Round & Circular Flush Mounts

Featured in Dering Hall’s Round & Circular Flush Mounts. Kitchens and dining spaces are the ideal locations for flush mount lighting.

Mount Ring Ceiling Flush Fixture



Vintage Pendant Lights

Featured in Dering Hall’s 40 Vintage Pendant Lights. Vintage and antique accessories add a sophistication and personality to any space in a home.

Vintage Cast Cameo Pendant


From The Factory Floor

Our new Pop Pendant shipping out to a happy client!
FullSizeRender 5

Gerald Olesker, CEO, ADG Lighting




mid-century modern hotels, architecture, adg lighting blog

Mid-Century Modern Architecture: Refreshing the Classic Hotels

The mid-century modern movement was an American reflection of the international and Bauhaus movements, including the works of Gropius, Florence Knoll, Le Corbusier and Ludwig Mies van der Rohe. American designs of mid-century architecture were frequently employed in residential structures with the goal of bringing modernism into America’s post-war suburbs. This style emphasized creating structures with ample windows and open floor plans, with the intention of opening up interior spaces and bringing the outdoors in.

Without doubt, mid-century hotels are popular both with nostalgic travelers and with millennials who admire the timeless modern design and the casual ambiance it embodies. Recently, several iconic mid-century hotels in the U.S. have been reinvented and given a facelift, while still retaining the essence of the era. These structures cheerfully embraced their mid-century heritage with a renewed vibe and updated feel, welcoming guests to enjoy a glimpse of stylish history while enjoying modern comforts and amenities.

The Monkey Tree Hotel – Palm Springs, CA

The heart of mid-century architecture, Palm Springs is known for its numerous examples of both private residences and hotels. Showcasing its well-defined mid-century history, the boutique Monkey Tree opened its doors in 2016 as a revitalized version of its former inception, which was designed in 1960 by famed Palm Springs architect Albert Frey. A renowned celebrity hangout in years past, guests of the Monkey Tree have included stars Lucille Ball, Desi Arnaz, Eric Clapton, Bob Hope and Katharine Hepburn.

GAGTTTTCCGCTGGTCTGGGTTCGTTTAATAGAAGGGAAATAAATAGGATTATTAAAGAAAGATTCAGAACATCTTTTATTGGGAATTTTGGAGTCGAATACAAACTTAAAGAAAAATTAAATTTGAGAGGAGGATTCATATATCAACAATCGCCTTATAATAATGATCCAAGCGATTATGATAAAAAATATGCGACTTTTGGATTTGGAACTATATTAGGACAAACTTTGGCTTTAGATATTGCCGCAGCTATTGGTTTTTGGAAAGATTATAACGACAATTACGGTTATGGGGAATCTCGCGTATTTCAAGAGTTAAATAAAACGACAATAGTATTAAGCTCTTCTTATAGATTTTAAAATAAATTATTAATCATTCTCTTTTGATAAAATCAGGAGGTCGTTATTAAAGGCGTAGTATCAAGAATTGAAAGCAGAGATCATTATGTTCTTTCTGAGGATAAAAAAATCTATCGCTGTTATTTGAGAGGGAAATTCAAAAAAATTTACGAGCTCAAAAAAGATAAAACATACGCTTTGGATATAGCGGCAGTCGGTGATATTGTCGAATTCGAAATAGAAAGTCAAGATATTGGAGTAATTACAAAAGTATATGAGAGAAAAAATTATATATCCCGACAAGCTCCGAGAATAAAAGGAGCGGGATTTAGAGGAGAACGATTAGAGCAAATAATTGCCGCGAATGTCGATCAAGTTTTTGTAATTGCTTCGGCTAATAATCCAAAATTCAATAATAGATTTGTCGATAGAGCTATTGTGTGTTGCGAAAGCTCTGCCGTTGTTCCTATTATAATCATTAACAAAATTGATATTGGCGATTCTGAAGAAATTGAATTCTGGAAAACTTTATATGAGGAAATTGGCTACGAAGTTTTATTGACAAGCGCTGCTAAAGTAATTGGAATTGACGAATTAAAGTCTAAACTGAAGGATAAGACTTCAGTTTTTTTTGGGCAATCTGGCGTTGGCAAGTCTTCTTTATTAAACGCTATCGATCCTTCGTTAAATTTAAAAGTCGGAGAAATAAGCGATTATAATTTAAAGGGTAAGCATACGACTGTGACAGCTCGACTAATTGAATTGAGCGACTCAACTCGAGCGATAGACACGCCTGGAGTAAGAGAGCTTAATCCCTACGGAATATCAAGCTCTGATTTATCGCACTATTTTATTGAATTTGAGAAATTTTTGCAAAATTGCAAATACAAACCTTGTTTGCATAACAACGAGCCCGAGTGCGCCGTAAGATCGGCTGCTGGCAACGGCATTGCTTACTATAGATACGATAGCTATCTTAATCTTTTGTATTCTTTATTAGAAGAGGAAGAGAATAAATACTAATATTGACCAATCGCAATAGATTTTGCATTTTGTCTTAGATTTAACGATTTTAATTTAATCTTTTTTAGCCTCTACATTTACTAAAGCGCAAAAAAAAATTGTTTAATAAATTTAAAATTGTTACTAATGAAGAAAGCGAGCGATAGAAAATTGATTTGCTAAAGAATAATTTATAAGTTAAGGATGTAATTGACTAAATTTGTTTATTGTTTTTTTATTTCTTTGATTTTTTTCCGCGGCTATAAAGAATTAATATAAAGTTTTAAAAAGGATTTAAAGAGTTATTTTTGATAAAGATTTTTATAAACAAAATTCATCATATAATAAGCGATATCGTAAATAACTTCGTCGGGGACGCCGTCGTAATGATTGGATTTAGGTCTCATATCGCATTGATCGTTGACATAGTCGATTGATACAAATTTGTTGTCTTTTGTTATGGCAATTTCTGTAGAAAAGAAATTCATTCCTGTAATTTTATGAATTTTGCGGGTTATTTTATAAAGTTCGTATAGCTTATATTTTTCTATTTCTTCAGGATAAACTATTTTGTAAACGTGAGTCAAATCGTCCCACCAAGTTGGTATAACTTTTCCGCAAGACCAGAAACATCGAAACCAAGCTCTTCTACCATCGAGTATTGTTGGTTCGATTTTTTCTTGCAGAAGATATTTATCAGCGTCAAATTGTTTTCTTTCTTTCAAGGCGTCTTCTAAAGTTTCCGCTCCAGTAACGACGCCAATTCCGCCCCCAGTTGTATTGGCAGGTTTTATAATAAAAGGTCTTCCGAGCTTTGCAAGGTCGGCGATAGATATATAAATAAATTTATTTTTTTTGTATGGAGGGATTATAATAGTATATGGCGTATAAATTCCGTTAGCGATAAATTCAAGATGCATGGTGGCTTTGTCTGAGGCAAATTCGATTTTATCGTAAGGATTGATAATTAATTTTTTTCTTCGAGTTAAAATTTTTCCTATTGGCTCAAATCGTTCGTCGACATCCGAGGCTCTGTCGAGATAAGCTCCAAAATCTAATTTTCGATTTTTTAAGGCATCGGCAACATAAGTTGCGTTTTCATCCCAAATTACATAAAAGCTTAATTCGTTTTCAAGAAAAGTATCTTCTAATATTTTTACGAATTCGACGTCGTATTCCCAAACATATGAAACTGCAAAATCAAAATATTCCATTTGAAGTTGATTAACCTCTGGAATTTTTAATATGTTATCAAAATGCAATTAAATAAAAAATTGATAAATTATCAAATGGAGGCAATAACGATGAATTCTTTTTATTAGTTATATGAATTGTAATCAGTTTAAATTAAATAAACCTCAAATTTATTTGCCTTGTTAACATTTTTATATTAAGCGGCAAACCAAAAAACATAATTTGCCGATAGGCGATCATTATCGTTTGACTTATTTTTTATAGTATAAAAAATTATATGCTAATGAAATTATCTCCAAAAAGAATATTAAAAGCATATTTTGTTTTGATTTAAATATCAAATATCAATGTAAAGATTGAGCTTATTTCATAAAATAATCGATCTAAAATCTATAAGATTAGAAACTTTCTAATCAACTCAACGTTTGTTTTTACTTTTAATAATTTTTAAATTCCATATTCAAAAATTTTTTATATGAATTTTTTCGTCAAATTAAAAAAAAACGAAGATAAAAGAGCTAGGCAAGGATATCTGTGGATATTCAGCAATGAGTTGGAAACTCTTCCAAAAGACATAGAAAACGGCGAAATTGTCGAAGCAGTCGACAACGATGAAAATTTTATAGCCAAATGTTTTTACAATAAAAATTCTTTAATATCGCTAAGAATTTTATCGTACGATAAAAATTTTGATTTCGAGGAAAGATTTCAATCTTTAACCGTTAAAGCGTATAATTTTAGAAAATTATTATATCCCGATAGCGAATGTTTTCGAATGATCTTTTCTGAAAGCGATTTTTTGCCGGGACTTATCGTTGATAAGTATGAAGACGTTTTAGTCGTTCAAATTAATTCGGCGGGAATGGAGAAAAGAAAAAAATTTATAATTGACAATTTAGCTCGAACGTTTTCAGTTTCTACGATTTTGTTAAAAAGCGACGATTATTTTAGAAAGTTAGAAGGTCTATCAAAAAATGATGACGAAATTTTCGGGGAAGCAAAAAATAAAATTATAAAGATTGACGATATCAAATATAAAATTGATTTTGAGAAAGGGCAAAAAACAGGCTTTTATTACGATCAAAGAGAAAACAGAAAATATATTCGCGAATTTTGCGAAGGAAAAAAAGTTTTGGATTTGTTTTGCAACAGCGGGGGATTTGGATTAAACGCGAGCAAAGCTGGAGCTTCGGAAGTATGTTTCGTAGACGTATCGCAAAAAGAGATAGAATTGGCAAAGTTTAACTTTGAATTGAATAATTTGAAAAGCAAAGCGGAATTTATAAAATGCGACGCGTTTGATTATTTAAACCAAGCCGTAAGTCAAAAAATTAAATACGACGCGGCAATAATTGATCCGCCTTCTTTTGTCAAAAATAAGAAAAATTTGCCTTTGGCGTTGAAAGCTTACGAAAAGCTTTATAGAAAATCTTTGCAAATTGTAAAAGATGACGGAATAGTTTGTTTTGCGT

The Diplomat Beach Resort – Hollywood Beach, FL

A rekindled beachfront property, The Diplomat Beach Resort was a hip Southern Florida hangout for Frank Sinatra and his Rat Pack buddies in the 1960s. After a grand re-opening in April 2017, the Diplomat celebrates its illustrious past with a multi-million dollar renovation and distinctive design elements.

Andaz West Hollywood – West Hollywood, CA

A prime location in the heart of the famous Sunset Strip, the Andaz WeHo’s clean lines and minimalist exterior instantly became a legendary property. Nicknamed the Hyatt “Riot” House during its heyday in the early 1970s, it was a raucous home away from home for major rock bands including Led Zeppelin and The Who.

Watergate Hotel – Washington, D.C.

Infamously known for its’ role in the 1970s political scandal, the Watergate Hotel’s classic architecture is considered the finest example of mid-century hotel design. Located on the banks of the Potomac River, the iconic property was revitalized in 2016, after being shuttered for over a decade. Today, the hotel today is reinvigorated, following extensive renovations and major luxurious upgrades.

ADG has worked on a number of major hotels and resorts worldwide. Check out our portfolio of hospitality clients.

From the ADG Job Site

Inspired collections through the centuries by Gerald Olesker. Onyx and bronze lantern.

custom lighting, adg lighting blog

mid-century modern, architecture, las vegas, adg lighting blog

Mid-Century Modern Homes Live on in Las Vegas

Las Vegas! When you hear the name, it evokes the image of bright lights and expansive hotels. The Vegas strip lights up the western sky and the glow can be seen for miles at night.

The city bills itself as The Entertainment Capital of the World, and is famous for its mega casino–hotels and associated activities. It is a top three destination in the United States for business conventions and a global leader in the hospitality industry, claiming more AAA Five Diamond hotels than any city in the world.

Interest in the architecture of Las Vegas began in the late 1960s, when in 1967 architects Robert Venturi and Denise Scott Brown travelled to the city accompanied by students in order to study its architecture. Venturi’s architecture has had worldwide influence, beginning in the late 1960s with the dissemination of the broken-gable roof of the Vanna Venturi House and the segmentally arched window and interrupted string courses of Guild House. The playful variations on vernacular house types seen in the Trubeck and Wislocki Houses offered a new way to embrace, but transform, familiar forms. The facade patterning of the Oberlin Art Museum and the laboratory buildings demonstrated a treatment of the vertical surfaces of buildings that is both decorative and abstract, drawing from vernacular and historic architecture while still being modern.